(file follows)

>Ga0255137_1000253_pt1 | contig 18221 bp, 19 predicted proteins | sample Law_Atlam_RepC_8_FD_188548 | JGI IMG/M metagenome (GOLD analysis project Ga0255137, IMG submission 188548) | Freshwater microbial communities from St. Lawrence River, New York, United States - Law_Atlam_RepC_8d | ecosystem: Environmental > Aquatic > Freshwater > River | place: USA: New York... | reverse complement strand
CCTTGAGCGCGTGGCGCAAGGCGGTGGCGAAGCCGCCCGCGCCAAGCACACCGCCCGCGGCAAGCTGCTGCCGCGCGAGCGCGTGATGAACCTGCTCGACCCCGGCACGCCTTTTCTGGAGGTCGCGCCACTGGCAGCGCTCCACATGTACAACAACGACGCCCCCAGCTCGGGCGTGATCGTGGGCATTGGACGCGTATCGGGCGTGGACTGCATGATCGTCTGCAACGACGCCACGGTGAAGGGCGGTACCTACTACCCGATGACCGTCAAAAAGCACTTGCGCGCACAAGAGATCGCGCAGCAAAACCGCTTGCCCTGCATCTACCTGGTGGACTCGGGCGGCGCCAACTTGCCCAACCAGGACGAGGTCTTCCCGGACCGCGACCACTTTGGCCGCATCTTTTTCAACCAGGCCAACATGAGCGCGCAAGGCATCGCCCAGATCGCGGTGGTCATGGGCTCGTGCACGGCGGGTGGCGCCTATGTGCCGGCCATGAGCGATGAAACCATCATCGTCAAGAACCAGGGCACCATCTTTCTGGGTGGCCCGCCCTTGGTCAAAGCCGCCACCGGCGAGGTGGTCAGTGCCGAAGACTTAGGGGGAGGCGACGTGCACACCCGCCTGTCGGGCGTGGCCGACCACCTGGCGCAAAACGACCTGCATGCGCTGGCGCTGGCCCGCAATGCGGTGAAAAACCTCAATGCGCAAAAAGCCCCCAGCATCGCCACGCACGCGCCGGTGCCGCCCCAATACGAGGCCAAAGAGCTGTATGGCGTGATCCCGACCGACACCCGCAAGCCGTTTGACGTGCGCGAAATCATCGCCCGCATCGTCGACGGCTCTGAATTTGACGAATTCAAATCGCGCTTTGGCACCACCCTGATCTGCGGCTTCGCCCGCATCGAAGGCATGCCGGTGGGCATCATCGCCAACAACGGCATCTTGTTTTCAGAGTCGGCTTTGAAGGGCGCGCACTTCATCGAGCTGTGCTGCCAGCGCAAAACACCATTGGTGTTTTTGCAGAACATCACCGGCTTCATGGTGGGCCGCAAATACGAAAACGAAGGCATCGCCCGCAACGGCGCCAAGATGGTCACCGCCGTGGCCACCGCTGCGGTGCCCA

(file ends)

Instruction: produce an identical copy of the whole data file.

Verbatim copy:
>Ga0255137_1000253_pt1 | contig 18221 bp, 19 predicted proteins | sample Law_Atlam_RepC_8_FD_188548 | JGI IMG/M metagenome (GOLD analysis project Ga0255137, IMG submission 188548) | Freshwater microbial communities from St. Lawrence River, New York, United States - Law_Atlam_RepC_8d | ecosystem: Environmental > Aquatic > Freshwater > River | place: USA: New York... | reverse complement strand
CCTTGAGCGCGTGGCGCAAGGCGGTGGCGAAGCCGCCCGCGCCAAGCACACCGCCCGCGGCAAGCTGCTGCCGCGCGAGCGCGTGATGAACCTGCTCGACCCCGGCACGCCTTTTCTGGAGGTCGCGCCACTGGCAGCGCTCCACATGTACAACAACGACGCCCCCAGCTCGGGCGTGATCGTGGGCATTGGACGCGTATCGGGCGTGGACTGCATGATCGTCTGCAACGACGCCACGGTGAAGGGCGGTACCTACTACCCGATGACCGTCAAAAAGCACTTGCGCGCACAAGAGATCGCGCAGCAAAACCGCTTGCCCTGCATCTACCTGGTGGACTCGGGCGGCGCCAACTTGCCCAACCAGGACGAGGTCTTCCCGGACCGCGACCACTTTGGCCGCATCTTTTTCAACCAGGCCAACATGAGCGCGCAAGGCATCGCCCAGATCGCGGTGGTCATGGGCTCGTGCACGGCGGGTGGCGCCTATGTGCCGGCCATGAGCGATGAAACCATCATCGTCAAGAACCAGGGCACCATCTTTCTGGGTGGCCCGCCCTTGGTCAAAGCCGCCACCGGCGAGGTGGTCAGTGCCGAAGACTTAGGGGGAGGCGACGTGCACACCCGCCTGTCGGGCGTGGCCGACCACCTGGCGCAAAACGACCTGCATGCGCTGGCGCTGGCCCGCAATGCGGTGAAAAACCTCAATGCGCAAAAAGCCCCCAGCATCGCCACGCACGCGCCGGTGCCGCCCCAATACGAGGCCAAAGAGCTGTATGGCGTGATCCCGACCGACACCCGCAAGCCGTTTGACGTGCGCGAAATCATCGCCCGCATCGTCGACGGCTCTGAATTTGACGAATTCAAATCGCGCTTTGGCACCACCCTGATCTGCGGCTTCGCCCGCATCGAAGGCATGCCGGTGGGCATCATCGCCAACAACGGCATCTTGTTTTCAGAGTCGGCTTTGAAGGGCGCGCACTTCATCGAGCTGTGCTGCCAGCGCAAAACACCATTGGTGTTTTTGCAGAACATCACCGGCTTCATGGTGGGCCGCAAATACGAAAACGAAGGCATCGCCCGCAACGGCGCCAAGATGGTCACCGCCGTGGCCACCGCTGCGGTGCCCA